Berlin: The "evil spirits" of racism and anti-Semitism are re-emerging, said the presidents of Germany and Israel, as they marked 75 years since the liberation of the Auschwitz death camp, in Berlin on Wednesday.
Speaking at a special parliamentary session in Bundestag, Frank-Walter Steinmeier said that Germans had a responsibility to never forget their Nazi past and to stop hatred from spreading. "The evil spirits of the past are presenting their ethno-nationalist, authoritarian thinking as a vision, as a better answer to the questions of our time," he said.
Israeli President Reuven Rivlin echoed those concerns in his own speech, warning that the continent was being "visited by ghosts from the past". Rivlin told German lawmakers that ugly and extreme anti-Semitism was hovering over the whole of Europe.
Both men were speaking after attending recently held high-profile anniversary events in Jerusalem and at Auschwitz-Birkenau in Poland. The solemn occasions were dominated by fresh fears over the safety of Jews in Europe, more than seven decades after the Nazis murdered over six million Jews during the World War II.
Sitting in the audience in Berlin were MPs from the far-right AfD (Alternative for Germany) Party, whose leaders have openly railed against Germany's remembrance culture and its ongoing atonement for the atrocities committed under Adolf Hitler's Nazi regime. Leading AfD lawmaker Alexander Gauland in 2018 had described the Nazi era as "a speck of bird shit" in German history.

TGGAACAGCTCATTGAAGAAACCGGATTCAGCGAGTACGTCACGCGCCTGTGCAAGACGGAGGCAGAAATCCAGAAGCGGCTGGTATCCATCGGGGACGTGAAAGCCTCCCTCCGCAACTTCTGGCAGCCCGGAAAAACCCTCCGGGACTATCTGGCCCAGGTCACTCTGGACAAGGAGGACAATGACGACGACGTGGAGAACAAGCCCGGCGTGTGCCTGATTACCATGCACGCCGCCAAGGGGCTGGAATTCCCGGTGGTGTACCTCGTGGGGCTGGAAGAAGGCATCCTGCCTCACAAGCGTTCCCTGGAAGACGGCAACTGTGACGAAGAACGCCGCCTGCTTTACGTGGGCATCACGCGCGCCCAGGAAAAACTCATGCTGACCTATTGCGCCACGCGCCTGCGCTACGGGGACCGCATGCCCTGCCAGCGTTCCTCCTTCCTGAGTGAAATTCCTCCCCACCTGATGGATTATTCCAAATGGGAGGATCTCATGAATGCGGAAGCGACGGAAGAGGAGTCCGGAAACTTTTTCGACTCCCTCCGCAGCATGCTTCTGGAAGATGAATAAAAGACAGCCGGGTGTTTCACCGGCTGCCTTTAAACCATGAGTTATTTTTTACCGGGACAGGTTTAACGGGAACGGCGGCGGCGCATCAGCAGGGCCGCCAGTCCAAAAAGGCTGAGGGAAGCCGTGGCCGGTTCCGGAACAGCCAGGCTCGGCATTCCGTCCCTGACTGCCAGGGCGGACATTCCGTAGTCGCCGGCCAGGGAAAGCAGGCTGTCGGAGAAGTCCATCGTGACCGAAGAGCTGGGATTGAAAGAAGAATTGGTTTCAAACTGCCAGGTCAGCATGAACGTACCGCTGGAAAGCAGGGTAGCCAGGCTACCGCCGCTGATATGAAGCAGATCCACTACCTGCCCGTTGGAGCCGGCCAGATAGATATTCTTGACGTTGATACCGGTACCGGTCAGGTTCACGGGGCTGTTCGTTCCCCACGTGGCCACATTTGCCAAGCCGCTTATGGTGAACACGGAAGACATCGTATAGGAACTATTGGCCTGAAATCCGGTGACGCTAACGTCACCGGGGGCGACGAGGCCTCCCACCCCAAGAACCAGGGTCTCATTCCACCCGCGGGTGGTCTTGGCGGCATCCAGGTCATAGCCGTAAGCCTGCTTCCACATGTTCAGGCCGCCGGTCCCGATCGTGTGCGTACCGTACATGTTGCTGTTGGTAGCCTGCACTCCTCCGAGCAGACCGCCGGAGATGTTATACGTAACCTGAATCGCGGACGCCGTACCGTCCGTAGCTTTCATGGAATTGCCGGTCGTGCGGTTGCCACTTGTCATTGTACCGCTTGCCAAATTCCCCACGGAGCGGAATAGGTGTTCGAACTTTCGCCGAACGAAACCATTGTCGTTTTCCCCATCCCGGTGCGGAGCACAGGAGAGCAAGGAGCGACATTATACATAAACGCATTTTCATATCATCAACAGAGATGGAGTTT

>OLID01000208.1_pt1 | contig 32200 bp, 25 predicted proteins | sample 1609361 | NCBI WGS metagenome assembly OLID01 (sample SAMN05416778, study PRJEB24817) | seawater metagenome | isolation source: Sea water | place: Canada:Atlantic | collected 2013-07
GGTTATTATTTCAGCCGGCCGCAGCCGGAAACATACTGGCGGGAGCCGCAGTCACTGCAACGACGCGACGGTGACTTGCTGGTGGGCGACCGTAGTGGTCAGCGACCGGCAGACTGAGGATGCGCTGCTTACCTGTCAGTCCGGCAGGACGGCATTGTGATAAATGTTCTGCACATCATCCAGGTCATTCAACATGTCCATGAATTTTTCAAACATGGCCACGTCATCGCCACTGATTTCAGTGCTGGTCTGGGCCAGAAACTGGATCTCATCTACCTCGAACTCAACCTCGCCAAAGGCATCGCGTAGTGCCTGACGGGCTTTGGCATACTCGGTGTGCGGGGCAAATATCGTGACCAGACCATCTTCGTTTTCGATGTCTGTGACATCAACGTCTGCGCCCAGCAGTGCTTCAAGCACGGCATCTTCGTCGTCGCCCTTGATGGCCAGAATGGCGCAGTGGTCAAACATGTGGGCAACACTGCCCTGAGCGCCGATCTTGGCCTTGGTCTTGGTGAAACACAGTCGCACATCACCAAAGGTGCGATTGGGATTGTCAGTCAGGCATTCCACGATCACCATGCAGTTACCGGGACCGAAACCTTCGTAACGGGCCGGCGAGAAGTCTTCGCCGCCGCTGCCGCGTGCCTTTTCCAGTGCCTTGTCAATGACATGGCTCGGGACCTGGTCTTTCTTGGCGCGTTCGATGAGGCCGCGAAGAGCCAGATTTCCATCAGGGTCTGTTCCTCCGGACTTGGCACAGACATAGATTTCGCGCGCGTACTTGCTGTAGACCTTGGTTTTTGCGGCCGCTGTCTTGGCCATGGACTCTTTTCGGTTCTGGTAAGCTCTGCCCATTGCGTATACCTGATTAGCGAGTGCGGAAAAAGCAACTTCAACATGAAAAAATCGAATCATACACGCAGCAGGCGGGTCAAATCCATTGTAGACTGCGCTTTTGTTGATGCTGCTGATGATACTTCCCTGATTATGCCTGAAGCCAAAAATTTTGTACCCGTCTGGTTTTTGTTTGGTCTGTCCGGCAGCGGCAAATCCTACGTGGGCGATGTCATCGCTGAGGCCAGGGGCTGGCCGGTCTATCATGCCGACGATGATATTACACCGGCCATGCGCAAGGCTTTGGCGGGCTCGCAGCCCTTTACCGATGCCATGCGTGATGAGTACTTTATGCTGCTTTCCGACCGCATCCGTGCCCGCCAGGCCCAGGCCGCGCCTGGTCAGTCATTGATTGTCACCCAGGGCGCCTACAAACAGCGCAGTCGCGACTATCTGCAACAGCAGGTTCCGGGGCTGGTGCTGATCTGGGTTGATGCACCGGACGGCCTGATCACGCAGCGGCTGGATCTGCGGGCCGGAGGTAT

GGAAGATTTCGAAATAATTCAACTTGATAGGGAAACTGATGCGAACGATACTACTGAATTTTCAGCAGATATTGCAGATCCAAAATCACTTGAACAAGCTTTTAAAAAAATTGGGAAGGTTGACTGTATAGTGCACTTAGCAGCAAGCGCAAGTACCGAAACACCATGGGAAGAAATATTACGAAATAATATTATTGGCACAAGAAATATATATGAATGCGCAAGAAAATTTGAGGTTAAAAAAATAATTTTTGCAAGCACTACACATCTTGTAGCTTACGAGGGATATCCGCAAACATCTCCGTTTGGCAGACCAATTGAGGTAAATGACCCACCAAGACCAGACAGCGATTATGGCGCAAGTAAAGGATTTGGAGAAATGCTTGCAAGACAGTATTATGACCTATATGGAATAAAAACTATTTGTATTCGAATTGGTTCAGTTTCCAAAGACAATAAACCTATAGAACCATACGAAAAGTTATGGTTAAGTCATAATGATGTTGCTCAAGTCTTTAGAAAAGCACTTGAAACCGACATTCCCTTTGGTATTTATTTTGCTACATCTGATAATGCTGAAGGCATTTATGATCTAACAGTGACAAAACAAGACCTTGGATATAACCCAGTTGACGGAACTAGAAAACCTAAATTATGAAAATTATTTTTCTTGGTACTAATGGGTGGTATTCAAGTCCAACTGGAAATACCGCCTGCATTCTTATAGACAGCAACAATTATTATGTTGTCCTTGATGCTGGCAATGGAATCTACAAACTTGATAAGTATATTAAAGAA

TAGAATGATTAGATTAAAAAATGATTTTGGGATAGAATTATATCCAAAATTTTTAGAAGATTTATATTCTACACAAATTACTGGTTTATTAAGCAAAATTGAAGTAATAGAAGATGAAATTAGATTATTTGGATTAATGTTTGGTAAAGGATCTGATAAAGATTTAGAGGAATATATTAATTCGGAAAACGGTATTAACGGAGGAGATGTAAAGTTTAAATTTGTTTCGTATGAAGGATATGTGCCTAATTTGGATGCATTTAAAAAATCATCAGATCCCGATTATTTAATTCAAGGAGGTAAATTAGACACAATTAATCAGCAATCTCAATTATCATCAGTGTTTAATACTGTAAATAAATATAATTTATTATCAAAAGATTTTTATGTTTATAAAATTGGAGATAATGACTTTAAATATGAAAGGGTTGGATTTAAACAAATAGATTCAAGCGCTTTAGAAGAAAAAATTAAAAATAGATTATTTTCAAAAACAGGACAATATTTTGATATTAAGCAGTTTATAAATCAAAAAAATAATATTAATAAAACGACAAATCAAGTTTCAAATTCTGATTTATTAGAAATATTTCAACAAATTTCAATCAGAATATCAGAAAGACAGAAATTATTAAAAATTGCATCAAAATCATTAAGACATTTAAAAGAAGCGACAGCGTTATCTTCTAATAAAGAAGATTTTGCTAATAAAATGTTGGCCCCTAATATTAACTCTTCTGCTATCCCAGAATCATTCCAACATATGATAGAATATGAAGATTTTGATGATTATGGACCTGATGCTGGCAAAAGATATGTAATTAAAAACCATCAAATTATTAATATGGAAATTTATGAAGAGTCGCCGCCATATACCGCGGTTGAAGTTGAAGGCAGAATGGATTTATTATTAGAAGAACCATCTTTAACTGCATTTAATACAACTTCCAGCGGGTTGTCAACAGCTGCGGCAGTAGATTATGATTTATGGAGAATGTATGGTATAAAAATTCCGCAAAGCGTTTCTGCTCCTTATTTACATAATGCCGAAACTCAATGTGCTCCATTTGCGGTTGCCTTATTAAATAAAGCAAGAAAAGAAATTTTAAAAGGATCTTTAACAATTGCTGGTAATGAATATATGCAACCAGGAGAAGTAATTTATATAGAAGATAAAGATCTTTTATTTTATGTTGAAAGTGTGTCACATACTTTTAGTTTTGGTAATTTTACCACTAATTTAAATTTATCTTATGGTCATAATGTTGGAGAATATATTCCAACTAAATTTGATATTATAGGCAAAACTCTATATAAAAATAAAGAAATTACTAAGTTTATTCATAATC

'VERY NEGATIVE INFLUENCE'
Rivlin was the second Israeli president to speak at the German parliament's annual remembrance event, after Shimon Peres in 2010. The president issued an emotional plea to bring the remaining perpetrators of Nazi crimes to justice.
However, faced with a dwindling number of people who lived through World War II, attention is now shifting to ascertaining that the horrors of the Holocaust are not forgotten. On the eve of their Bundestag speeches, Rivlin and Steinmeier visited a centuries-old Jewish secondary school in the German capital.
"We have the fourth, fifth and sixth generation after the Holocaust and World War II," Rivlin told students. "Now we have to find a way to let you, and to let your children know what happened, and prevent it from happening again," he said.
Steinmeier urged young people to complement their history lessons with real-life "experiences" by travelling to Israel and visiting concentration camps like Auschwitz, where 1.1 million people were killed.
The German president said that his speech at Israel's memorial event last Thursday, in which he urged Germans to confront their past, attracted an "unbelievable" amount of negative reactions on Facebook.
'MASS EXIT' OF JEWS?
Alarm about anti-Jewish hatred has catapulted to the top of Germany's political agenda after a suspected neo-Nazi gunman tried to storm a synagogue filled with worshippers in the city of Halle in October.
After failing to break down the door, he shot dead a female passerby and a man at a kebab shop instead.
According to government figures, Germany recorded 1,799 anti-Semitic offences in 2018, an upward figure of nearly 20 percent from the year before. Of those, 69 were classified as violent attacks.
German Foreign Minister Heiko Maas said this week that nearly one in two Jews has considered leaving the country. In response to the turn of events, Chancellor Angela Merkel's government has already taken steps to tighten legislation on anti-Semitic crimes and punish online hate speech.
Germans "bear the responsibility of making everyone feel safe at home in Germany and in Europe," Merkel said recently.